The first time I met John Cleveland was when we both attended a Michigan Outdoor Writers Association (MOWA) meeting in Bay City, Michigan. He was relatively new to our organization at the time. He sat at a different table, but my attention came back to him a couple of times for what he was holding, not what he was saying. In his hand was what I learned was a “Cigar box guitar,” or CBG for those in the know. Man, it was cool. Handmade, with screws, yardsticks, nuts and bolts, and of course, cigar boxes! Hand-painted neck with assorted wildlife in vibrant colors. I had to hear about these beautiful crafts.

“Does that thing really play?” was my simple, and quite silly question to John as I examined his work.

Monster Lakers “on the fly”… John Cleveland holds his world record.

“Of course!! Acoustic or plug in an amp and away you go!” was his prompt reply with a broad smile engulfed in his snow-white walrus mustache

I had to have one! I bought a fine-looking Brickhouse cigar box model with a brook trout painted on the neck. The three-string sounds awesome! I can’t play a song yet, but I love plucking away… sometimes plugged into a mini amp! BOING! As a display piece, it receives a lot of attention from guests: “Is that some type of guitar?”. Yup. John told me a lot about the history of this instrument, but it would take another complete article to go over that!

After our initial meeting, John and I communicated once in a while online as well as during our ensuing MOWA meetings. John eventually joined me on the MOWA board and we became more familiar. That’s when I decided I needed to get to know him better… and soon learned what I expected, more people should too! This guy should be known.

In case you haven’t figured out where John works by the title of this article, he’s “the man” behind marketing and pretty much everything else at a little business/industry in Dearborn, Michigan… The Eppinger Manufacturing Company. It’s where the family-run business manufactures the iconic Dardevle fishing lure (as well as the Redeye and others). If you don’t know what those look like or have not fished with one, well, you haven’t fished. So many fish (including many records) have been caught with this classic red and white wabbly spoon of all spoons since its inception, it’s impossible to know. Heck, I even caught my first pike on one when I was about 6 years old. I still have that lure… pike teeth scraped and all.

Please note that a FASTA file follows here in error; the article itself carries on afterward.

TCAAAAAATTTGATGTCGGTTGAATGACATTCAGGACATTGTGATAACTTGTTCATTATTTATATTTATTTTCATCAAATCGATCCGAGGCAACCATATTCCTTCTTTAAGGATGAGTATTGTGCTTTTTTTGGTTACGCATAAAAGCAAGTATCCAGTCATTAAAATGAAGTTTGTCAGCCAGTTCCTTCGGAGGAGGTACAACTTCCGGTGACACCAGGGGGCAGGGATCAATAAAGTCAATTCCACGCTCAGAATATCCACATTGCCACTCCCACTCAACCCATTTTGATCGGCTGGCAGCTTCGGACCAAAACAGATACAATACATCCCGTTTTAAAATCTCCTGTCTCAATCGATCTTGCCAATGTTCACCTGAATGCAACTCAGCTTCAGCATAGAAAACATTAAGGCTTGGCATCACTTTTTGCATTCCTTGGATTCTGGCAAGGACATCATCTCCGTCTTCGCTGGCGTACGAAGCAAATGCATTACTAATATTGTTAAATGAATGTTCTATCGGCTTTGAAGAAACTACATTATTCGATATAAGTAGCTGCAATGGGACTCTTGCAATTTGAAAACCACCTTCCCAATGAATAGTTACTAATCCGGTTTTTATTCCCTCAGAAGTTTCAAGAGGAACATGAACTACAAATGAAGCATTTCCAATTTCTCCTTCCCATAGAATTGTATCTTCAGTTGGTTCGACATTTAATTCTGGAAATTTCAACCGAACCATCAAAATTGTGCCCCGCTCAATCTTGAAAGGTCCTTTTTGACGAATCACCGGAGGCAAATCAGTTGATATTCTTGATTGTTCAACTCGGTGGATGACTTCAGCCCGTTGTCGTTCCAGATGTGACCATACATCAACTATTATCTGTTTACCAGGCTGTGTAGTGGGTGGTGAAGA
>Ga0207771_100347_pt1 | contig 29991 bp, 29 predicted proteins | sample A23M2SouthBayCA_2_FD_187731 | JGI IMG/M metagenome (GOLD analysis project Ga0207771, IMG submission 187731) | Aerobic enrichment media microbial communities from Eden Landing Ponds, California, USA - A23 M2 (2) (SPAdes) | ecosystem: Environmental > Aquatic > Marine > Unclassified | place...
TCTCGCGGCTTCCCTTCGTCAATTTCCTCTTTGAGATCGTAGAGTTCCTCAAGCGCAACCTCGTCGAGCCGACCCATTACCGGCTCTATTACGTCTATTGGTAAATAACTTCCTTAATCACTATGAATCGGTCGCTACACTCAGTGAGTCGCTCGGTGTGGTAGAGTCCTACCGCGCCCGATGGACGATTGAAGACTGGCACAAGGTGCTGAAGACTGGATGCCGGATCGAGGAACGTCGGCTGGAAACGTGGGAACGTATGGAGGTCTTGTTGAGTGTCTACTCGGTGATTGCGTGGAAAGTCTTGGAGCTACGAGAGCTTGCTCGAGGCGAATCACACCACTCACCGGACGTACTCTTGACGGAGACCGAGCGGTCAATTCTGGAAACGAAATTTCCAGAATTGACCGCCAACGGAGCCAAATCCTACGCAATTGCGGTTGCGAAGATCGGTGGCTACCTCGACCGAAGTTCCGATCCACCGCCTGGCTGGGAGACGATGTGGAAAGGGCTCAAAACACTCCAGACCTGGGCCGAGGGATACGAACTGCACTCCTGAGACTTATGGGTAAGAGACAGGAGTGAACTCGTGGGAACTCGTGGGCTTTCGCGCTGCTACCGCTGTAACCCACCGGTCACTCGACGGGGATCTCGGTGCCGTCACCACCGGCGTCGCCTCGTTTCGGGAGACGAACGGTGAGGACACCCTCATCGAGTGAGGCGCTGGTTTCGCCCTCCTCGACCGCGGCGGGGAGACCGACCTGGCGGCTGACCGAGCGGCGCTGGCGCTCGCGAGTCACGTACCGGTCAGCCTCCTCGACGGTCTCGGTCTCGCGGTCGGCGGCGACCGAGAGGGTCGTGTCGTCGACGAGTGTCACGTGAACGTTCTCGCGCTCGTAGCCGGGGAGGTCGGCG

Meeting with John at the Eppinger facility was finally arranged and we sat down for a chat and a tour. Admittedly, I was in awe, seeing the process of making the iconic lure from start to finish, with detailed descriptions from John, was like a dream come true.

The Lure

A little about “The Lure”. History makes for good context to this story. So briefly, here’s the story of “… probably the world’s most recognized lure,” according to Terry McBurney. Most of you probably have one in your tackle box. And I don’t mean the cheap knockoffs, of which there are many. “Often imitated, never equaled” as Eppinger Mfg. Likes to say. The red and white striped spoon was invented by Lou J. Eppinger, a resident of Detroit’s Eastside (then known as Germantown).

Lou was interested in taxidermy and worked and then owned a company at the age of 18. In 1910, he bought a small selection of lures to sell at his taxidermy studio. Sales picked up, he acquired more and more to sell and he eventually started selling a spoon called “The Osprey,”… precursor to today’s Dardevle. There are at least 4 different stories as to how Lou came up with the lure we know today, but it was around 1917 or so that things started to pick up. The lure was known around Detroit, other parts of Michigan as well as Ontario. So, Lou advertised in Field and Stream around 1919-1920—cost for a lure: $.75.

Of course, you all want to know how the lure got its name. Now, there’s another one that has lots of interesting versions. The most well-known and reliable is that Lou wanted to honor the Marines who fought Germany in the trenches of WW I… where they were called “Teufelhunde:” Devil dogs. Makes sense. Marines still use the tough English Bulldog as their mascot. And the unique spelling…apparently, Lou, being very religious, wanted to avoid the word “Devil,” so he changed the spelling. Either way, the Osprey became the Dardevle and the fishing world was never the same. Just think, right here in Michigan, these lures are still handmade, painted to every last detail in a small facility in Dearborn. Born in the USA!